"A notebook with a 10-hour battery rating is usually optimistic,"
This is a lie, stop lieing to yourself. This is the only serious issue I have with your proposal, that you keep perpetuating a lie. If the netbook (what your really talking about) has a posted 10hr life, then you will get 5hrs max and more likely 2hrs actual. Posted times are with all subsystems shutdown or running in a minimal state, aka OFF. Those subsystems include HDD / PCIe / PCI / Ethernet / Video / USB. That means it SHUTS DOWN that USB network adapter your wanting to buy.

Now please stop trying to play enterprise admin, your obviously neither and are instead doing something at your home while trying to sound cool. You gave that away when you said gateways on VM which violates one of the core concepts of network security. Gateways should be external devices running locked down OS's typically of the Unix variety or a special OS like Cisco IOS. This reduces your network profile and restricts entry points for an external attacker.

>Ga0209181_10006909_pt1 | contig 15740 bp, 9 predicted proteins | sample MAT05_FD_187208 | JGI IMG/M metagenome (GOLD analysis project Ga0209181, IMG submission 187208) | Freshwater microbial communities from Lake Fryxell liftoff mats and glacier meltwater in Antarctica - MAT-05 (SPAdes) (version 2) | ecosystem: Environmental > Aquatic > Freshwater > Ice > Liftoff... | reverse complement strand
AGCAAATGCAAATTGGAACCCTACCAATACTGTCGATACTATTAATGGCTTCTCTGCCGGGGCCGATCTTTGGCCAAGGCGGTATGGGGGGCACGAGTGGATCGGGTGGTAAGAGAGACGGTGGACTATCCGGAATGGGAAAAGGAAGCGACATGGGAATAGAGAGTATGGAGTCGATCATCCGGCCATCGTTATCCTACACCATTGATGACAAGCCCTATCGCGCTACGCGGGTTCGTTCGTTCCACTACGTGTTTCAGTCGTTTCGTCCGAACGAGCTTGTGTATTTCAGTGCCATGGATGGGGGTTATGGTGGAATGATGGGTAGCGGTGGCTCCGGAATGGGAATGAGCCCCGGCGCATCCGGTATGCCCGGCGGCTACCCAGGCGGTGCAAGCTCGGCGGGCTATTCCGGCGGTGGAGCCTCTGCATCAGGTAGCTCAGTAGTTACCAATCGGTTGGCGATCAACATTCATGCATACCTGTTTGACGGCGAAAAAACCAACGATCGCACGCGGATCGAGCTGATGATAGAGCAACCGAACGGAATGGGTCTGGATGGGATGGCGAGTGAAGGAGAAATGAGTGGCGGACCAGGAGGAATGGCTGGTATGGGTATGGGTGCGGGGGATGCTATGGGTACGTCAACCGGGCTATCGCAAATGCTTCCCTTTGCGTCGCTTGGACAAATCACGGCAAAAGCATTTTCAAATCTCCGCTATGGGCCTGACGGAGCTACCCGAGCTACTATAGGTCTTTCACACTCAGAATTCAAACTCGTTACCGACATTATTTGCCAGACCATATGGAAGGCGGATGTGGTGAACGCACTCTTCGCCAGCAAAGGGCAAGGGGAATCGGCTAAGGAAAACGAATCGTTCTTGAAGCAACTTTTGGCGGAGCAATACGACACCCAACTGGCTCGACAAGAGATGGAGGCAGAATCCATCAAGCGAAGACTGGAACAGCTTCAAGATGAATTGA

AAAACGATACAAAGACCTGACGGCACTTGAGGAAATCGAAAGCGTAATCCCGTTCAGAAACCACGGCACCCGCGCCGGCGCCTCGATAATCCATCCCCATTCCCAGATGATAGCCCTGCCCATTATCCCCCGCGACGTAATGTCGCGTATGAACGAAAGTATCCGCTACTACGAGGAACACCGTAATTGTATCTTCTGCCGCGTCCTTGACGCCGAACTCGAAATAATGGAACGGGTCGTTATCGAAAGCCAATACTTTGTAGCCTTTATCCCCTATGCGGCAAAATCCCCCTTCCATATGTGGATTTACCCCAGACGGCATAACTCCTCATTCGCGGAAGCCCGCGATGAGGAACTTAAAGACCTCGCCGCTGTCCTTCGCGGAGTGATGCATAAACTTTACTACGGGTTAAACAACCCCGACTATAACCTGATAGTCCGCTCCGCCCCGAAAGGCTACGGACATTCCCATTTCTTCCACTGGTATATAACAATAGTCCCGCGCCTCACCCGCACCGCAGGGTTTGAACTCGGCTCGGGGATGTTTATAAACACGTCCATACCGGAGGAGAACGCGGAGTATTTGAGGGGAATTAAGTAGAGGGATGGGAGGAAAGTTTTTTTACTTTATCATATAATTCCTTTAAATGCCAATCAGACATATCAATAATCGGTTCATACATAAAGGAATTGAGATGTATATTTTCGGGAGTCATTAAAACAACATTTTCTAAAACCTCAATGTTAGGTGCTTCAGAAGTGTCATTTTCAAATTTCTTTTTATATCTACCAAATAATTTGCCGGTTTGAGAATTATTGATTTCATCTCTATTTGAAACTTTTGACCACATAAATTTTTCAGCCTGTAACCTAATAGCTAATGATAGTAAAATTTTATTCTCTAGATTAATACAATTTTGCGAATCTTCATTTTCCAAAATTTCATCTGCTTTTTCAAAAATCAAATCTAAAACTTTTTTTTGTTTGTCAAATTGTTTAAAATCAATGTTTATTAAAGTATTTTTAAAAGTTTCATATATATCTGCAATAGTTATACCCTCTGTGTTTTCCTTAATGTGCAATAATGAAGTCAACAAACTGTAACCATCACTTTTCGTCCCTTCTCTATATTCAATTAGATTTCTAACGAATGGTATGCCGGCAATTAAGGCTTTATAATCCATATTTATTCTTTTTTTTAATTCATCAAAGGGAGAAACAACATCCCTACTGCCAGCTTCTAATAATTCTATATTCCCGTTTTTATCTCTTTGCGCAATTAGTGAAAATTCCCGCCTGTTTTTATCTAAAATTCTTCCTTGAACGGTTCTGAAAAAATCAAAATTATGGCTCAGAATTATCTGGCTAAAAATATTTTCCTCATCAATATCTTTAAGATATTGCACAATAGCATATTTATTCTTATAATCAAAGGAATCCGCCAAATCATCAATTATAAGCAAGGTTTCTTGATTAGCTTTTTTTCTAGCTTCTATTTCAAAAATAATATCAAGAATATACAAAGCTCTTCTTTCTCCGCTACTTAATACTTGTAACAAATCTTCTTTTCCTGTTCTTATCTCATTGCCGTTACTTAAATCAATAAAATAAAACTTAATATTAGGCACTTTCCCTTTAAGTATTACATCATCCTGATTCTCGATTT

So let's just cut to the chase, you want to know about a USB 1Gbps adapter so you can turn your home netbook into an internet gateway that can survive if your house loses power. That is possible but you'd be spending large amounts of money for a complicated solution looking for a problem. Cheaper and more efficient solution is to run a DD-WRT based router with a cheap APC home UPS. Considering that SOHO routers use less power then a light bulb it will last at least an order of magnitude longer then any netbook based solution imaginable, while being more secure.
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May 10, 2011 12:24:54 PM

Hey man, chill out.

Calling other liars - or that I am 'playing enterprise admin' - is just plain rude.

You are being consistently offensive on your remarks and just adding noise to the conversation.

You didn't even understand what I said about a 10-hour battery life being optimistic. Your mind played tricks on you, because you are dead set into trying to prove me wrong.